The following is a guest post by Nicholas Taylor, Information Technology Specialist for the Repository Development Group.
What is the average lifespan of webpage? Predictably, estimates vary and vary over time. A 1997 special report in Scientific American claimed 44 days. A subsequent 2001 academic study in IEEE Computer suggested 75 days. More recently, in 2003, a Washington Post article indicated that the number was 100 days.
While there appear to be overall fewer estimates of webpage longevity floating around than, say, the amount of data stored in the Library of Congress, we can at least feel more assured that they’ve all come from someone who should know: Brewster Kahle, founder of the Internet Archive.
Determining the average lifespan of a webpage is complicated not just by the infrastructure required to analyze a plausibly representative sample of links across the web but also because it’s easy to conflate “the average lifespan of a webpage” with other closely-related concepts that are, in actuality, much more difficult to measure. That is to say, we take for granted that we know what it means that a webpage has “died.”
For instance, is a “webpage” defined by its URI or by its contents? A non-resolving link doesn’t necessarily imply that the content once hosted there no longer exists (1); it may have been archived or simply exist at a new location (albeit, one mediated by a paywall) to which the web server was not configured to redirect page requests. Conversely, a resolving link doesn’t necessarily imply that the same content is still hosted there as it once was.
An automated link checker visiting a list of URIs and logging all ultimately successful and failed requests would miss these subtleties. A human being with a limitless amount of time who set out to manually check the same list might still get hung up on exhaustively concluding that a disappeared webpage did not, in fact, exist at a new URI or on the subjective determination of whether an extant webpage could be said to be the “same” webpage as before.
There are additional complications in these sorts of analyses. While even the longest of the aforementioned webpage lifespans suggests that webpages are ephemeral, some are so fleeting that their lifespans are better measured in hours rather than days. Analyzing its web index, Google noticed that the median lifespan of malware-distributing domains decreased from one month in 2007 to a mere two hours by 2010. Since most commercial web search engines penalize listings from such domains, malware distributors are incentivized to churn quickly through massive numbers of new domains. The number of domains being created and their transience may skew average lifespan calculations by automated methods downward.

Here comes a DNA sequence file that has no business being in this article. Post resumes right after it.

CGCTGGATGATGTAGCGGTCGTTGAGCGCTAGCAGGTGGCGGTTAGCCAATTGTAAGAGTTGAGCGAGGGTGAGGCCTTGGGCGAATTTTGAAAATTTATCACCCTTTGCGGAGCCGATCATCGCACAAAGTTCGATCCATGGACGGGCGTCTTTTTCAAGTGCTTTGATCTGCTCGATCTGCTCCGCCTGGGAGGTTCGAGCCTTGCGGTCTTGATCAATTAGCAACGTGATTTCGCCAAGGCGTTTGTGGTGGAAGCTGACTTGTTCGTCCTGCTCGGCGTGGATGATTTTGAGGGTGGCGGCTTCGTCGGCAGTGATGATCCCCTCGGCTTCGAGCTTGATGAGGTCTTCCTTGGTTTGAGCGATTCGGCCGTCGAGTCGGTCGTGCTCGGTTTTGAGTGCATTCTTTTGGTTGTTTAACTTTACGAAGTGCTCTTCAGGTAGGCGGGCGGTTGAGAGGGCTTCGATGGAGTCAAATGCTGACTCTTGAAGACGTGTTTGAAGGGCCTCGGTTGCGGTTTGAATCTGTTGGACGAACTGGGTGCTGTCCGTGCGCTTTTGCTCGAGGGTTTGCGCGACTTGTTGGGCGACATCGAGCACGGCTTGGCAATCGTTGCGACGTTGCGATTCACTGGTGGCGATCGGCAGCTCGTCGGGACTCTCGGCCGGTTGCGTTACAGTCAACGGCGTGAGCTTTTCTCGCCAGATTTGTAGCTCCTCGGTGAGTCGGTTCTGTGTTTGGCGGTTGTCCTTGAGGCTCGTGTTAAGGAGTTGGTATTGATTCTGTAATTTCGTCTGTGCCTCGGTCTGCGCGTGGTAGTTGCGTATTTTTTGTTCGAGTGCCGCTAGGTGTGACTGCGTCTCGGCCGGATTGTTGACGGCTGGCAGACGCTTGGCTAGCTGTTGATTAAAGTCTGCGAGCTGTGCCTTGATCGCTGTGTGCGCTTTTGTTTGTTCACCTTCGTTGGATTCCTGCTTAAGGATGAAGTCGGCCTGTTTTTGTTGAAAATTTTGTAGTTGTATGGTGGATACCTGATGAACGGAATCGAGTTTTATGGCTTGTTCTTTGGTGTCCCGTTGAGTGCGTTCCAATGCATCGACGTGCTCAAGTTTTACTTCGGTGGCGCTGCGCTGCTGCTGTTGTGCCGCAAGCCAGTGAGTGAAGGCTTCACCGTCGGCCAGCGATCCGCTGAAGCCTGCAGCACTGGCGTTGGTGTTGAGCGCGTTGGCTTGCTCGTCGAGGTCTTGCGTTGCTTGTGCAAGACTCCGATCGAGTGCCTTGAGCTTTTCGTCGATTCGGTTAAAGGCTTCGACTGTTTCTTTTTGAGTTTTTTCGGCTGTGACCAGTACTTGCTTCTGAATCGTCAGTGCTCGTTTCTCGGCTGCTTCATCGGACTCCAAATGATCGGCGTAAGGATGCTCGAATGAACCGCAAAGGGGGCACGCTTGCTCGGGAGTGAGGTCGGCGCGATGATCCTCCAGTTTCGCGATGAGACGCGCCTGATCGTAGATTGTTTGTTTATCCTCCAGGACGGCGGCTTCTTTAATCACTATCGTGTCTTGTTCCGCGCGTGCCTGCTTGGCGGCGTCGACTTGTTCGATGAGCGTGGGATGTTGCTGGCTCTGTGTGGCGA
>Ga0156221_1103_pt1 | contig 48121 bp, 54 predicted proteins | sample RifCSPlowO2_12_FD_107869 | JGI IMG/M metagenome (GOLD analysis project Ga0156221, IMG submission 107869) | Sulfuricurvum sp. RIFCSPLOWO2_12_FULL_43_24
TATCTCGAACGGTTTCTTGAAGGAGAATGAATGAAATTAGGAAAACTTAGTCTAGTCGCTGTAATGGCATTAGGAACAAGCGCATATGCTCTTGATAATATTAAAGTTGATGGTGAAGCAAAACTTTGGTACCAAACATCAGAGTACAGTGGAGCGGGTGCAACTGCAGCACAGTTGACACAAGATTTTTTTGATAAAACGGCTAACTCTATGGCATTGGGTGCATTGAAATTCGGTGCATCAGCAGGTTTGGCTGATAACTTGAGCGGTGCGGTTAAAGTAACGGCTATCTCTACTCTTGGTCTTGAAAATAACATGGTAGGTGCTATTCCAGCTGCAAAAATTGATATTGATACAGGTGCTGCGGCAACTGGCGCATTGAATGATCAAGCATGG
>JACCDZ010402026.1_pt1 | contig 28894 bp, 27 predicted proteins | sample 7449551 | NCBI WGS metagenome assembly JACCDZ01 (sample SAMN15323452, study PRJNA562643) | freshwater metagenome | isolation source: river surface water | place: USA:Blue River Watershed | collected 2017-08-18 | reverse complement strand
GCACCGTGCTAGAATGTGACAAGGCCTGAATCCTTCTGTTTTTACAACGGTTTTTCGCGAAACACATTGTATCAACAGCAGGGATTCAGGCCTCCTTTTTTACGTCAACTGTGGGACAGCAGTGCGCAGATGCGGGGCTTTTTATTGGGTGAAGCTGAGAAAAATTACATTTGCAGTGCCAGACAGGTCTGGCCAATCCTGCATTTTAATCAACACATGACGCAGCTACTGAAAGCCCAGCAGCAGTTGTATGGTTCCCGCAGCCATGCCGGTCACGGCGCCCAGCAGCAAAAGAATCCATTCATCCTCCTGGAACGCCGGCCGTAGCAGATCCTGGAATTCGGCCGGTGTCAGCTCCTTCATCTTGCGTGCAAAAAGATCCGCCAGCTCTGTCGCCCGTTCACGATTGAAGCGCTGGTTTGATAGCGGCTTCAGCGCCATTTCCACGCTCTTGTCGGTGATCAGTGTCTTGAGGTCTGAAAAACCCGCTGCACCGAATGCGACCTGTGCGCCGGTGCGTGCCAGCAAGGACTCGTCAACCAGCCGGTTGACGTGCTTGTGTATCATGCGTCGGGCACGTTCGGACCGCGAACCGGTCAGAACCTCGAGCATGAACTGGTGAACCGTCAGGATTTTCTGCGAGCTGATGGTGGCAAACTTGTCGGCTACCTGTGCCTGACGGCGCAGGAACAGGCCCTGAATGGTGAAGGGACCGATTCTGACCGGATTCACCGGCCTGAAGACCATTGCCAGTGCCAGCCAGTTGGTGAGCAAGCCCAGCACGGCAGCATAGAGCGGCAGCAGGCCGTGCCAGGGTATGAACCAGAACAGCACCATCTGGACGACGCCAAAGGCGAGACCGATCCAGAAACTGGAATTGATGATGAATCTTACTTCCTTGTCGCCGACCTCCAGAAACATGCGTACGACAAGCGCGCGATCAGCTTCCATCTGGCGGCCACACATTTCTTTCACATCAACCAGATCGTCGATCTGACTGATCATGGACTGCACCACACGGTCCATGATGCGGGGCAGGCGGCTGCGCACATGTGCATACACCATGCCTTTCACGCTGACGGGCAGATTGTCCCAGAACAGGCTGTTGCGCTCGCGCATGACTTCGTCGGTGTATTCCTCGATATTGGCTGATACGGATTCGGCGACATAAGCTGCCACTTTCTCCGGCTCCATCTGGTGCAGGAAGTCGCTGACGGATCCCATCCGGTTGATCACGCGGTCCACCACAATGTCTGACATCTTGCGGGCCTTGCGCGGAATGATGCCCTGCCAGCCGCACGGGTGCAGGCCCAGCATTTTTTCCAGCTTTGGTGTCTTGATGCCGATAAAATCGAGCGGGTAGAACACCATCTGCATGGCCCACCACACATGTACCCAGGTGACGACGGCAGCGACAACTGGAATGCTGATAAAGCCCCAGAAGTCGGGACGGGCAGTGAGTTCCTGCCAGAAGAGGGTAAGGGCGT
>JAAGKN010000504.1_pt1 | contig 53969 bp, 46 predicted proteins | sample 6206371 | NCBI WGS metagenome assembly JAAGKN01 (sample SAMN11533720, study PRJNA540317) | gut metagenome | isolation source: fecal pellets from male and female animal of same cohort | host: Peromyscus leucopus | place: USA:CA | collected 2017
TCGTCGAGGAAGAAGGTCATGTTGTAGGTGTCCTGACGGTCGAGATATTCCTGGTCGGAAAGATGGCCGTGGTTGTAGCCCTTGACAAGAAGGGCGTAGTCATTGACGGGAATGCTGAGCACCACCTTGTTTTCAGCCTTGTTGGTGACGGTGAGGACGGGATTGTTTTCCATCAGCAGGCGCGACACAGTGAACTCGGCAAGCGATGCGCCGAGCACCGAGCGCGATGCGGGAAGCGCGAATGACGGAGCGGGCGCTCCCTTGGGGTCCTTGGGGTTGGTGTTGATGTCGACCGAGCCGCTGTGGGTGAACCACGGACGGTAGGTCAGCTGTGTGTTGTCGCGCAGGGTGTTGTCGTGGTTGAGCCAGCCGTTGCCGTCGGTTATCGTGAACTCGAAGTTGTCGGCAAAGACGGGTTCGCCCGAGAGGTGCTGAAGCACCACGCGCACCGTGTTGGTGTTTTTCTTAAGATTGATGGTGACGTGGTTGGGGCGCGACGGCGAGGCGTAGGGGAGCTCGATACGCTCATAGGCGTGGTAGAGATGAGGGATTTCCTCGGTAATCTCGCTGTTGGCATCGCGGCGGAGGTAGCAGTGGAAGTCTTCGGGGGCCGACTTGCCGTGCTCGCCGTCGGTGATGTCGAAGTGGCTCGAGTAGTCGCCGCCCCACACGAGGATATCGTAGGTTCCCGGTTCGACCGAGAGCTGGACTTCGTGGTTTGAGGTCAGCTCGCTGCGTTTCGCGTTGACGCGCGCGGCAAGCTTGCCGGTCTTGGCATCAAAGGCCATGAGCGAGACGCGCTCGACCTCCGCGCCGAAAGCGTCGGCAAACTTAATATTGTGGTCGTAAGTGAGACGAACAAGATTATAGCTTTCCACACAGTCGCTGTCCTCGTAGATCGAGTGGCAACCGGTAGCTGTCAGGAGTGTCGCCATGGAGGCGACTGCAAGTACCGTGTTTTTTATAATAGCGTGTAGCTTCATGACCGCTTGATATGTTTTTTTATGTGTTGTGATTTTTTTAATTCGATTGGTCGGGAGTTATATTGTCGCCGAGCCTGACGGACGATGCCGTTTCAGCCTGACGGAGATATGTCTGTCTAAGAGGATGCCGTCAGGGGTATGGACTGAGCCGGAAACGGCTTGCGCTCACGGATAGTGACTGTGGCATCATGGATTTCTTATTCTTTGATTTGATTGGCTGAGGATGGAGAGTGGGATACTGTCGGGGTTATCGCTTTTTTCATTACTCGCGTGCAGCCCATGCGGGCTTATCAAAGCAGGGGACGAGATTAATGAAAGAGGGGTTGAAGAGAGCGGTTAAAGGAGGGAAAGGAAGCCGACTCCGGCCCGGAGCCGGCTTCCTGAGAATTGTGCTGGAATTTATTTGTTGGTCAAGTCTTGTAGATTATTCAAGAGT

Finally, there’s no practical way of knowing precisely when a webpage disappears; we can only know the time difference between a previous visit when the webpage existed and a later visit when it didn’t. Depending on the breadth of the crawl and the infrastructure available, it may be days, weeks, or even months before the crawler visits the same webpage twice. This margin of variability may undermine the precision of webpage lifespans for which the appropriate scale of measurement likewise appears to be days, weeks, or months.
What this all means for calculations of the average longevity of a webpage is that, while Internet Archive’s estimates may be the best available, there are key limitations and caveats behind any of the numbers proffered to date. Unfortunately, it’s unlikely that we’ll have objective measurements better than the gross methodologies permitted by automated link checking any time soon.